Practicing with Children

Pillow Talk

Sleepy boysby Amy Haynie

Once in a pastoral care class we were asked to bring an item to class that reminded us of an altar.  I brought a pillow.

From the very beginning of my sons’ lives, bedtime rituals have been very important.  My older son needed the ritual so that he could slow down and ease into sleep.  High energy most days, so lying down and falling asleep was not natural for him.  My younger probably did not need the ritual as much; he would fall asleep whenever and wherever he could as I struggled to keep up with his brother.

As babies, I quietly rocked them and always sang the same two lullabies repetitively until I felt their little muscles go lax.  Then I would lay them in bed, barely awake, so that they would drift off peacefully.   When they got to toddler/ pre-school stage, I would read a book with them in their beds and we would say the Lord’s Prayer together before singing the same two lullabies.

Once they reached school age, we added chapter books: Harry Potter, Eragon, the Guardians of Ga’Hoole, Percy Jackson, Winnie-the-Pooh, Chronicles of Ancient Darkness, and way too many others to list.  We would read a chapter or two each night.  We would then discuss how the hero/ine was dealing with whatever situation s/he was experiencing and what we might do differently. Afterwards would come the prayers with space for naming those we worried about, always finishing with the Lord’s Prayer.  They were way too cool for lullabies by then. This ritual continued until just last year.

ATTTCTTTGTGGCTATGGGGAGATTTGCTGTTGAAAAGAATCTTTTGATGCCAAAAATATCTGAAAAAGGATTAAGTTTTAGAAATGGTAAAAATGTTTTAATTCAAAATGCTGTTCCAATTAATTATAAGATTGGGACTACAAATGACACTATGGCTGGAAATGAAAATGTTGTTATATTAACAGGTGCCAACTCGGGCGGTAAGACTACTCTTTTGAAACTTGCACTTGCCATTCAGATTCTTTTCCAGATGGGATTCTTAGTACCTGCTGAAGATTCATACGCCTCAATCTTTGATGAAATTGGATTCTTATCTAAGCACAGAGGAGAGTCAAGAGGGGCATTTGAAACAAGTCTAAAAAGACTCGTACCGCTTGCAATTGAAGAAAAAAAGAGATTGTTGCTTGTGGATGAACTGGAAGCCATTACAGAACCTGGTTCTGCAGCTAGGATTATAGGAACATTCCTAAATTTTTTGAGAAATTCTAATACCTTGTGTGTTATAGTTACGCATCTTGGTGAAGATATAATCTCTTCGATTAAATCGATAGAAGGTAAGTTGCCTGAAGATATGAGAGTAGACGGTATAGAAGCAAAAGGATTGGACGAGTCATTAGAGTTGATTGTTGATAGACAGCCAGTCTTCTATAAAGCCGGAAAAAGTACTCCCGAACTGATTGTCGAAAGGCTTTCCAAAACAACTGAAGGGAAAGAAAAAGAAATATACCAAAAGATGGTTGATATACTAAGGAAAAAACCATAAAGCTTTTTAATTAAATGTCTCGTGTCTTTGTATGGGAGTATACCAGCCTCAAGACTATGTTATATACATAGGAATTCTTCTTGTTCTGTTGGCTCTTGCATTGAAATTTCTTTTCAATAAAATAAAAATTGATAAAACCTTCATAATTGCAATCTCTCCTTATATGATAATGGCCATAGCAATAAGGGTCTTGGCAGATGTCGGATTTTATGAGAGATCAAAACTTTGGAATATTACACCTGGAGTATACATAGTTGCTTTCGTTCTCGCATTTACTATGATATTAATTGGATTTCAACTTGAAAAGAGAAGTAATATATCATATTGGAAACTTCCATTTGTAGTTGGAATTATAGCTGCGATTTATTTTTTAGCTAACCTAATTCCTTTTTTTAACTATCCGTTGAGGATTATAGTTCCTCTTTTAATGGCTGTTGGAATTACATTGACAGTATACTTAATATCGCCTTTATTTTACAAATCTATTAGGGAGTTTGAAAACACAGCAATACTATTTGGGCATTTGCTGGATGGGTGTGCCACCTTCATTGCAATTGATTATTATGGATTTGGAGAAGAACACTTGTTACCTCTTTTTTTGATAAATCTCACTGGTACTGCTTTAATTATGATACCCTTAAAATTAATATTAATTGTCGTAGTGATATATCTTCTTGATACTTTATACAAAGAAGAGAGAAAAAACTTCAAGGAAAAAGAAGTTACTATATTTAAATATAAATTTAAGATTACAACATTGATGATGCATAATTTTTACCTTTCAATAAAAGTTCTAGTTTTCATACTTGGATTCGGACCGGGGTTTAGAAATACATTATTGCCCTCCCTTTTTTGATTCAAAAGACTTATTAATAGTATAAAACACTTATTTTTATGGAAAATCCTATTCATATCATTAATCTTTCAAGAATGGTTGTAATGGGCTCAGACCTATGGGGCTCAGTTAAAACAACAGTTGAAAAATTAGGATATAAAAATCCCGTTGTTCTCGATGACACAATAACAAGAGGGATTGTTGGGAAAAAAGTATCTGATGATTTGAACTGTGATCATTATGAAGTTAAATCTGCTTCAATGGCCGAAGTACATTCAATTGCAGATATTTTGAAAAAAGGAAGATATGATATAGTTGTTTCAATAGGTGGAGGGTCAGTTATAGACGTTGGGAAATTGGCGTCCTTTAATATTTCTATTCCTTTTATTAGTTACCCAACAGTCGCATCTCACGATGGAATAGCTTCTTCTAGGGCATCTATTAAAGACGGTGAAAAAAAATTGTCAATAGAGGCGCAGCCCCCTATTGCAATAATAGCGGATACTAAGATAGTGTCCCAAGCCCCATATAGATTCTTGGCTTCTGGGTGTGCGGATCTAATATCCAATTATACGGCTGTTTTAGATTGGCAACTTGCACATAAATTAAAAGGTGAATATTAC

Starting high school was the end for each of the guy’ bedtime ritual (although the older one would still sometimes sneak into the younger’s bed for a specific book or season); now young men, 18 and 15, the older is away at college, the younger is usually working on homework when I head to bed. Our nightly pillow talk has gone the way of the lullabies, but we all miss it. As a family, that bedtime ritual time has become a cherished and precious memory.

This might not seem like much of a spiritual ritual – not overtly religious or ostensibly about God.  It is, however, all about checking in with each other’s lives and worries.  By discussing the hero/ine’s troubles, we were able to delve into the ethical nuances and what we believe.  We were able to see how fate or God was perceived in each story. And when asked to bring something that reminded me of an altar, I chose a pillow, because in those fluffy, warm moments each night, I could ponder being both the parent to my children and being a child of God myself.

~The Rev Amy Haynie, Episcopal priest, blogs at


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